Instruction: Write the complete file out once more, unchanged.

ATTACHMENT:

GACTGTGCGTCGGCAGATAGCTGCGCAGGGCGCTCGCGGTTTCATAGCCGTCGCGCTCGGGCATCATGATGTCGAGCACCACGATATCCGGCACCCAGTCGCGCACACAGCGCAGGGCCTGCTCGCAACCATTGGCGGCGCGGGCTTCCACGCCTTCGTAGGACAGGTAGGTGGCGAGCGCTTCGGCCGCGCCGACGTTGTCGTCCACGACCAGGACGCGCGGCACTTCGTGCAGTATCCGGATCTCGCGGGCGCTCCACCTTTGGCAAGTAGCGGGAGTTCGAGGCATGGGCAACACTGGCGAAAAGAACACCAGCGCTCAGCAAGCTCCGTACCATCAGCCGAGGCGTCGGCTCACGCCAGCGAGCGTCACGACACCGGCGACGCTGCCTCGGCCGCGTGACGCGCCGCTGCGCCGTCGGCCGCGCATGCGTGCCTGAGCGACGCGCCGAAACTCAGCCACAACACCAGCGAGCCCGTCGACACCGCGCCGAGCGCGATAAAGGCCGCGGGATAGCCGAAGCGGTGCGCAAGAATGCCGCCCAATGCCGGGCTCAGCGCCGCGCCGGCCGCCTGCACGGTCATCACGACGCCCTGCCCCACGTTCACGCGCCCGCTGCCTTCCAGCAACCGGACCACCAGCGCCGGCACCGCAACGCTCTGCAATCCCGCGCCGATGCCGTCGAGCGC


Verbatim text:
GACTGTGCGTCGGCAGATAGCTGCGCAGGGCGCTCGCGGTTTCATAGCCGTCGCGCTCGGGCATCATGATGTCGAGCACCACGATATCCGGCACCCAGTCGCGCACACAGCGCAGGGCCTGCTCGCAACCATTGGCGGCGCGGGCTTCCACGCCTTCGTAGGACAGGTAGGTGGCGAGCGCTTCGGCCGCGCCGACGTTGTCGTCCACGACCAGGACGCGCGGCACTTCGTGCAGTATCCGGATCTCGCGGGCGCTCCACCTTTGGCAAGTAGCGGGAGTTCGAGGCATGGGCAACACTGGCGAAAAGAACACCAGCGCTCAGCAAGCTCCGTACCATCAGCCGAGGCGTCGGCTCACGCCAGCGAGCGTCACGACACCGGCGACGCTGCCTCGGCCGCGTGACGCGCCGCTGCGCCGTCGGCCGCGCATGCGTGCCTGAGCGACGCGCCGAAACTCAGCCACAACACCAGCGAGCCCGTCGACACCGCGCCGAGCGCGATAAAGGCCGCGGGATAGCCGAAGCGGTGCGCAAGAATGCCGCCCAATGCCGGGCTCAGCGCCGCGCCGGCCGCCTGCACGGTCATCACGACGCCCTGCCCCACGTTCACGCGCCCGCTGCCTTCCAGCAACCGGACCACCAGCGCCGGCACCGCAACGCTCTGCAATCCCGCGCCGATGCCGTCGAGCGC